Our trip had started a few days earlier, when we drove from Lalibela to Mekele in the back of a Toyota 4WD, sitting on side benches that we shared with a couple of other travellers. Despite the distance of only 317 km, the drive took us a full day over partly unpaved roads. It was a market day, meaning that the roads were full of people bringing their livestock and harvests to the towns. Our driver had to drive slowly and carefully to avoid the stubborn donkeys and groups of goats, all the while honking his horn. We could see the landscape change: the rugged highlands of Lalibela slowly made place for the plains of the Tigray region, and it was not long after lunch that we saw the first camels wandering on the side of the road. After a night’s sleep in Mekele we departed the next morning for our three-day venture into the Danakil Depression. As we drove into the desert we watched the car’s temperature indicator quickly rise from the lower 20s to a sizzling 41 degrees Celcius (106 Fahrenheit). First stop: the active volcano known as Erta Ale.
Erta Ale Volcano
The translation of this volcano’s name from the local Afar language is ‘smoking mountain’. That is a pretty solid indication that this volcano has been active for a long time. We can see it emitting big white columns of smoke from afar as we advance in our convoy of 4WDs. We leave clouds of dust behind us while racing over the desert plains. We have left the paved road and have to drive a couple more hours to the volcano’s base camp in the desert. The final stretch to the base of the volcano is described by my Lonely Planet as ‘probably the worst road in the world’, but in my opinion it does not even deserve the title of ‘road’. It is a back-breaking mass of solidified lava that is covered faster by foot than by vehicle – except that temperatures out here are so extreme that walking instead of driving is not a wise idea. For those of you who have driven around on Africa’s bumpy roads, you’re probably familiar with the jokes about ‘free African massages’, but this is not a massage – it’s more close to torture. It takes an excruciating hour or two to traverse this area and reach the base camp. Glad to have arrived, I stretch my legs and take a stroll around the area. As there are no facilities here in the desert, our tour operator sets up a mobile camp. Local Afar men are already waiting with their camels and start loading the beasts of burden with the thin mattresses that we will use to sleep on tonight. Erta Ale sits smoking ominously in the background.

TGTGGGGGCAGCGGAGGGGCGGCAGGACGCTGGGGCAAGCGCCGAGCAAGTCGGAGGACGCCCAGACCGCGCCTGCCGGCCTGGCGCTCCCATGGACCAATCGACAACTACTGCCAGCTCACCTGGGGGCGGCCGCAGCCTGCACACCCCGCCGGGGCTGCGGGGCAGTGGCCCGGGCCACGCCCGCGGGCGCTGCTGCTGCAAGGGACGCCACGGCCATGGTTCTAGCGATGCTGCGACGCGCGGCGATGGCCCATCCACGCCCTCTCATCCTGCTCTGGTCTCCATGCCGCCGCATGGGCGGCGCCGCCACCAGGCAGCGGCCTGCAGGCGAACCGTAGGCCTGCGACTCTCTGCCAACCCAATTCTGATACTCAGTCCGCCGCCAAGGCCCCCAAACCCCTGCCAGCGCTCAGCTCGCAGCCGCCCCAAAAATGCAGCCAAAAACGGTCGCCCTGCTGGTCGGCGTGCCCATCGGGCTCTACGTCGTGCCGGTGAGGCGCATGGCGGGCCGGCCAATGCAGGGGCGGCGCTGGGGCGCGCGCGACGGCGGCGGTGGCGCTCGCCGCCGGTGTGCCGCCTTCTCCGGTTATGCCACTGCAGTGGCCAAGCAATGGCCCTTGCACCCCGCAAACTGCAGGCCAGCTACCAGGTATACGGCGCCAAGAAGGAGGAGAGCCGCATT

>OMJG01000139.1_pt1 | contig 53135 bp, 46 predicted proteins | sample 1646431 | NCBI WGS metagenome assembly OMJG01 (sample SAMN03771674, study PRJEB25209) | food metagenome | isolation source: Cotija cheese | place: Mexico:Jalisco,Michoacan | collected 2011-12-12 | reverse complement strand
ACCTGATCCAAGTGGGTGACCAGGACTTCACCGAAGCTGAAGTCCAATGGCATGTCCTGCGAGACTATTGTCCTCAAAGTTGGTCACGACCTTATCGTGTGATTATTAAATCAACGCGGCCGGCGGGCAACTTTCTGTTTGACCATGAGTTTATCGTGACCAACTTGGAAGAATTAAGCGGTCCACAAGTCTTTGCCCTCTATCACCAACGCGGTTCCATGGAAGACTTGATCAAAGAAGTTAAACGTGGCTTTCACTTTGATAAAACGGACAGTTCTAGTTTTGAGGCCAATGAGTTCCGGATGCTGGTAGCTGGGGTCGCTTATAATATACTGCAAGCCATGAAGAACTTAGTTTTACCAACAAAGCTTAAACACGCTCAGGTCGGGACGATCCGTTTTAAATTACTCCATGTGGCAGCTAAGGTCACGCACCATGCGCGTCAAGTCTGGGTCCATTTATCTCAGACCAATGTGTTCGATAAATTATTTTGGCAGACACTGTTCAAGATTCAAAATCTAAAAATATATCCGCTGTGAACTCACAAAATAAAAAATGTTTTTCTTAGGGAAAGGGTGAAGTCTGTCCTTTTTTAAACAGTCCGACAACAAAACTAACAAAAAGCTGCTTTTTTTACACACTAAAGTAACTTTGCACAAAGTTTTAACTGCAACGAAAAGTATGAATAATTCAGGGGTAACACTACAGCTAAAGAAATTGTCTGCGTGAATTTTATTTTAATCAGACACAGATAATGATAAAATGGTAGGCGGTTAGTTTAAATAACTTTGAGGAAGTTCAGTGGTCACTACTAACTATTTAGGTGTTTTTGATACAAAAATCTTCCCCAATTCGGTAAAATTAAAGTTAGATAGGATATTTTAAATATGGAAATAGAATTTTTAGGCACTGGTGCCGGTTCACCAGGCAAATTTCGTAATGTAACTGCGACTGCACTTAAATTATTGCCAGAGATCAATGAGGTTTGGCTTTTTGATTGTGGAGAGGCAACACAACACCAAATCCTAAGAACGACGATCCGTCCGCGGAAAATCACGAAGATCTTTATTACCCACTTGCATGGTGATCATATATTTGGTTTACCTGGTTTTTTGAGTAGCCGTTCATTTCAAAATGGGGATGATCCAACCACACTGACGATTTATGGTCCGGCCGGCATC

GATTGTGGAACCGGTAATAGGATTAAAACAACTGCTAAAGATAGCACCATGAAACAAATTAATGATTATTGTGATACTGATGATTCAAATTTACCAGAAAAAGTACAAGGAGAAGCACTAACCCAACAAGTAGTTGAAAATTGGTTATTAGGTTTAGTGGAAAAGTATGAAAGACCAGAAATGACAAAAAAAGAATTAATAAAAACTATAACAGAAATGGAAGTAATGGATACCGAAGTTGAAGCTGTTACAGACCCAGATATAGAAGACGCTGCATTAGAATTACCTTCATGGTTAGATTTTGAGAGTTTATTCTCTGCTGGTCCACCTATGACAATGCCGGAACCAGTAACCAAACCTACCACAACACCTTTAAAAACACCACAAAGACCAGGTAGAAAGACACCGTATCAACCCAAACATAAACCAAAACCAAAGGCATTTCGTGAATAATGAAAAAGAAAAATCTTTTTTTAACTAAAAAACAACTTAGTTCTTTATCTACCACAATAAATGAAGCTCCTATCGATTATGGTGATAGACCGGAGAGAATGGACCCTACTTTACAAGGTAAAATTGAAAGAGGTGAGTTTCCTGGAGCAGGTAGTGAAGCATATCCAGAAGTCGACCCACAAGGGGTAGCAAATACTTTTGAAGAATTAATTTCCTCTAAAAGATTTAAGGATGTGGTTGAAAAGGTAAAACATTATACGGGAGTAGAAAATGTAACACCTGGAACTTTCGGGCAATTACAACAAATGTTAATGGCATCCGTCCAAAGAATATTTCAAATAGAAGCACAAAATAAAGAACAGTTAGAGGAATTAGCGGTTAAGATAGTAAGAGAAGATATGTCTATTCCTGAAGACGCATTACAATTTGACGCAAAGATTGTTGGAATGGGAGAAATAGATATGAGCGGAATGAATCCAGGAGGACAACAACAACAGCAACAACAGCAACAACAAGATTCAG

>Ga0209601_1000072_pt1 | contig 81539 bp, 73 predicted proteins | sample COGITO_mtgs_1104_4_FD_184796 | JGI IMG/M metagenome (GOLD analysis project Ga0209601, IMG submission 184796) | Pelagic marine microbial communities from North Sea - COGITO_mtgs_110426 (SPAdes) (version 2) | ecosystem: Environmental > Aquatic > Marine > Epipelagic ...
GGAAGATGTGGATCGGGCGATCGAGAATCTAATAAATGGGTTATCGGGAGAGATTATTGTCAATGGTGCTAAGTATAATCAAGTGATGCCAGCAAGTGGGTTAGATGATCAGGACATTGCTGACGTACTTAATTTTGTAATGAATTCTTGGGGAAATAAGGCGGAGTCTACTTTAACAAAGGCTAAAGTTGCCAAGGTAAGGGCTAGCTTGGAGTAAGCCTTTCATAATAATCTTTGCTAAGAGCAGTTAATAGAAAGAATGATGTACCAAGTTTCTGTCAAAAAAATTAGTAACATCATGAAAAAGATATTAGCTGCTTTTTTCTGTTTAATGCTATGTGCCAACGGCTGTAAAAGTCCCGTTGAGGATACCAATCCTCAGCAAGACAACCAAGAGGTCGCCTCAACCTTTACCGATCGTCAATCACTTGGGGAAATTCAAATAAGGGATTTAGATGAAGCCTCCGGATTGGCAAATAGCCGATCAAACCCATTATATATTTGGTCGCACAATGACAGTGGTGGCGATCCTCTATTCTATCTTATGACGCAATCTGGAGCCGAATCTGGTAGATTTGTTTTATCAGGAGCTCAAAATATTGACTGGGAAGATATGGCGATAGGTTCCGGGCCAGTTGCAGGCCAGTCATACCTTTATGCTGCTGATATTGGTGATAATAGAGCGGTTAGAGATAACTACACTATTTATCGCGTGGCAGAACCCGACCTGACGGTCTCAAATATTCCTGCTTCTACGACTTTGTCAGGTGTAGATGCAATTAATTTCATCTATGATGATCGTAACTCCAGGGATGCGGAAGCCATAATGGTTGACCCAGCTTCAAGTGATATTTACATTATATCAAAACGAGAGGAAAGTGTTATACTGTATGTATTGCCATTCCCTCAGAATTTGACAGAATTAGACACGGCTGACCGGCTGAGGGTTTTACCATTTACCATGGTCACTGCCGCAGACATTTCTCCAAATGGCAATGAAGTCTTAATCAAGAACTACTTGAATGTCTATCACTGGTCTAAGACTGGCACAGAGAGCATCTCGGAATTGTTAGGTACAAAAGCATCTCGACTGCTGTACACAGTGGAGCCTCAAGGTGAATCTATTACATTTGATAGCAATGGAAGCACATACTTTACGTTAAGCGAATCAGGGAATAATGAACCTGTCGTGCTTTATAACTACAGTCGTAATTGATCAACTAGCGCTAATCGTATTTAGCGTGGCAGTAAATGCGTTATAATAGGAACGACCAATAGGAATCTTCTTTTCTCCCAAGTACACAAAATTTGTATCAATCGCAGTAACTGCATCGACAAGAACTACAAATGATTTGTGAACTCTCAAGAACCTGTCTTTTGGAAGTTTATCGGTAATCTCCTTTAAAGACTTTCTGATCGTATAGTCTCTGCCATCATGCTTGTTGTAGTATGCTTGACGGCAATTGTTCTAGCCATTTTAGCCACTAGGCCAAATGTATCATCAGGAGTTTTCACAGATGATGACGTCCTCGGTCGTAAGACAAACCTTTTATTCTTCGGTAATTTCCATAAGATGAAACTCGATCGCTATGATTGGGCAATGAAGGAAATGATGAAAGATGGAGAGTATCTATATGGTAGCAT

After a basic but satisfying dinner cooked by the camp’s chef we get ready for our hike to the volcano’s crater rim. The distance between the base camp and the caldera is 15 km and can be covered in three to four hours. We start walking after dark because during the day it is simply too hot to be out there. It is still warm at night, but not too hot to walk. The hike is pleasant. It is not steep and the black lava provides good grip for our shoes. We light the trail with our torches which we turn off when we pause to rest, so we can admire the starry sky. After three hours the steady column of smoke rising from the crater comes closer, and at last we reach the place where we will be sleeping tonight.
“Is someone actually monitoring this volcano?” I ask our guide. He seems surprised by my question. “What do you mean?” “Well, is someone like a scientist keeping an eye on its activity and predicting when it might erupt?” The guide flashes a bright smile. “Nope. No one knows when it will erupt. It erupted some time ago when I was sleeping up there with a tour group. I had to evacuate everyone down the mountain. It could happen again but no one knows when. Could be tonight.” Hakuna Matata, for what it’s worth.